yep that was me… I was there… twenty guys down the beach 200 yards… me this guy an his girl out by our lonesomes with nobody out but us …not the same today… goin’ ta hanalei…beach has been paved with golden surf schools with ethafoam hooves and accepting visa master card diners cloob discover card…Yee gads…we can change he world…baliff got here yesterday we did a mile paddle at sunset behind the house the wind turned north…ambrose…that picture is from big sur after I broke my temporary teeth and won the blank

Nice to know some peaple enjoy life and surfing.Ambrose has to be one of them.Thanks Ambrose for the fun and insight.

I met ambrose 5 or 6 years back when we were in Kauai and my wife needed a new board… We had looked at most of the shops on Kauai and were about to give up for lack of an appropriate size/shape board, but then we found this place that appeared to be a surf shop/health food store (?) We wandered around the yard for a while and stared at all the boards stuck in trees (apparently for lack of any more storage room)… many of them had been shaped by ambrose and these boards had names, short parables, or messages written on the board or stringer where others might write the dimensions of the board. We talked to ambrose for quite a while and then went into a shed full of the most amazing assortment of boards, then pulled out a beautiful Rick Holt-shaped Dick Brewer-logo’d thruster for her – and sold it to us for a very reasonable price. I don’t think that at that time I felt he was a guru (we weren’t in surf-lesson mode) but he sure treated us right, more like family than customers. And that board still surfs great. Ambrose has plenty of aloha, even if he tends to express it cryptically…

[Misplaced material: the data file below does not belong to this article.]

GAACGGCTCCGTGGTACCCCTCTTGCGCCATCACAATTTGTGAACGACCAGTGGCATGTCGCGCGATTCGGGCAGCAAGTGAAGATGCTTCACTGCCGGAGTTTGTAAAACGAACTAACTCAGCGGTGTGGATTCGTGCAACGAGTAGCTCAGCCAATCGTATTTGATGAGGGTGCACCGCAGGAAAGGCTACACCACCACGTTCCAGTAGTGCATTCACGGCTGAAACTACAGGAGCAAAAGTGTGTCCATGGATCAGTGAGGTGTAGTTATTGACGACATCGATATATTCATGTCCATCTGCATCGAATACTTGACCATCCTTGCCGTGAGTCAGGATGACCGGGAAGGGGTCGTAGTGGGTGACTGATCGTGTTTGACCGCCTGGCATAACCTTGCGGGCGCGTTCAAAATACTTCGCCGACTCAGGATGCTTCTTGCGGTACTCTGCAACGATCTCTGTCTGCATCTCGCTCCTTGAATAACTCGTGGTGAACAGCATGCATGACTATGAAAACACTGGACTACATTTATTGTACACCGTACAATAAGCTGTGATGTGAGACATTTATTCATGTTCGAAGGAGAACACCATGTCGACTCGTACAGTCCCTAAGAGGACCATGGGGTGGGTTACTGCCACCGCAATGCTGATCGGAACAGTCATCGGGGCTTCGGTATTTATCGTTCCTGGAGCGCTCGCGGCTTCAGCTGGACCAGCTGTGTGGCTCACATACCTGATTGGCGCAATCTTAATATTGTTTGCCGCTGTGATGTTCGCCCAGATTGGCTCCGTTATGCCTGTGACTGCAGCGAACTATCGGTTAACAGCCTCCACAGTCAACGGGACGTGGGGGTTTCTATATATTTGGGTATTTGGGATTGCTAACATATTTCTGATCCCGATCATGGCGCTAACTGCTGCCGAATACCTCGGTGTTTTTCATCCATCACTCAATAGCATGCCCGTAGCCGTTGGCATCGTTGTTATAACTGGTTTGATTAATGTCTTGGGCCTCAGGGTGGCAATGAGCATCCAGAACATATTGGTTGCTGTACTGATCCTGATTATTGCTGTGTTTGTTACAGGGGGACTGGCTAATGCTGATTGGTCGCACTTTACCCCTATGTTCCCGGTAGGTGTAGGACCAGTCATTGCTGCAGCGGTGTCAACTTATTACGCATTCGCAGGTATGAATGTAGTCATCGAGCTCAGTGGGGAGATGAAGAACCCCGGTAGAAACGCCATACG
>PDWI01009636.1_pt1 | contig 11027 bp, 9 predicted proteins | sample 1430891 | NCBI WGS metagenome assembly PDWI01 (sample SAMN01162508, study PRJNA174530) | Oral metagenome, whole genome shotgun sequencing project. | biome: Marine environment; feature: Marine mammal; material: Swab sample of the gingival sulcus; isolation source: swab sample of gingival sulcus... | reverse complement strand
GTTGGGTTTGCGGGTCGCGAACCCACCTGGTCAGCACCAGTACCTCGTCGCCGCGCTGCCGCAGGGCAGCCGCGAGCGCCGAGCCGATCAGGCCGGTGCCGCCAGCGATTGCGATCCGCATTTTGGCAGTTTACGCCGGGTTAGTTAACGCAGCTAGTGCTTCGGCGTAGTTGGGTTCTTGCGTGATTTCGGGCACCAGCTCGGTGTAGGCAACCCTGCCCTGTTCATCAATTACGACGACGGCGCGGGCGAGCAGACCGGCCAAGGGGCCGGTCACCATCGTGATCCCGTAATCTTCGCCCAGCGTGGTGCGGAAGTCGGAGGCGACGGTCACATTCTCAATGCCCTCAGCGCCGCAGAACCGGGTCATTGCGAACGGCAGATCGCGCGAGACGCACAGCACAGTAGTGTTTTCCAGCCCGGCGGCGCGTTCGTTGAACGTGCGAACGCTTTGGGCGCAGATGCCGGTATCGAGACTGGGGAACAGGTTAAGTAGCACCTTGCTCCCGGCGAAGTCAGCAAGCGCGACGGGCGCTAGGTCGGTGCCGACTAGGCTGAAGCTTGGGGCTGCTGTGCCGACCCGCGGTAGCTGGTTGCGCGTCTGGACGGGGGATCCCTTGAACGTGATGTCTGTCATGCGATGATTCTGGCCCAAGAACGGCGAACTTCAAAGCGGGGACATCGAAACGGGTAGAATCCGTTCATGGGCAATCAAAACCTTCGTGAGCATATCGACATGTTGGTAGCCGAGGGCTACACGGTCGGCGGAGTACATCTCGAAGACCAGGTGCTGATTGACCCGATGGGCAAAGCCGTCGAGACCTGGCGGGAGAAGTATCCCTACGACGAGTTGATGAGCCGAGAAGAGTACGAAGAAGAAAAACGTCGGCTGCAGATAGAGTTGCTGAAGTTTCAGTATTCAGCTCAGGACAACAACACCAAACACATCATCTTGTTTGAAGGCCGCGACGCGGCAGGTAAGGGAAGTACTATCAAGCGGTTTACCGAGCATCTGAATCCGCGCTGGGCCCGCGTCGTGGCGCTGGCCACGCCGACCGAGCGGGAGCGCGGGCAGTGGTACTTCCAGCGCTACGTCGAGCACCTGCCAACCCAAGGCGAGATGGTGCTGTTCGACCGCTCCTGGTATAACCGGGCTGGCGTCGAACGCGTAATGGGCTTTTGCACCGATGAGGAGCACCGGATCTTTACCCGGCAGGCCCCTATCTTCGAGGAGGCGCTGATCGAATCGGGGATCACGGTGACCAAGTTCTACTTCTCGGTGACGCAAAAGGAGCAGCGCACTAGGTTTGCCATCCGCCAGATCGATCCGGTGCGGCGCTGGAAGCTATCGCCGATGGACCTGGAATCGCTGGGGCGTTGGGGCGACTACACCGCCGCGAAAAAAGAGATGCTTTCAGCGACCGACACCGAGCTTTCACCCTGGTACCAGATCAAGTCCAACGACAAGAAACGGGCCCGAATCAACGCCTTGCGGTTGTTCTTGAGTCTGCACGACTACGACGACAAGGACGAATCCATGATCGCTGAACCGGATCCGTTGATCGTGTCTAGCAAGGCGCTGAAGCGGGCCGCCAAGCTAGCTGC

With all respect to everybody, I don’t believe there is such a thing as a guru. If you think you are a guru then you are lost in your own ego, and if you think someone else is a guru then you need to find yourself and get your act together. A teacher … that really is a completely different subject.

When I first met Ambrose in Big Sur, I knew right away that he was a man of integrity. By the end of the weekend, I was convinced that he was among the most enlightened people I’d ever met. I would recommend a surf lesson from him just to get his one hour take on life and people in general. Little did I know that he was so famous. A mention in National Geographic Adventure?! Whoa!!! Creative writer? Yes, but with substance. Write on brother!!!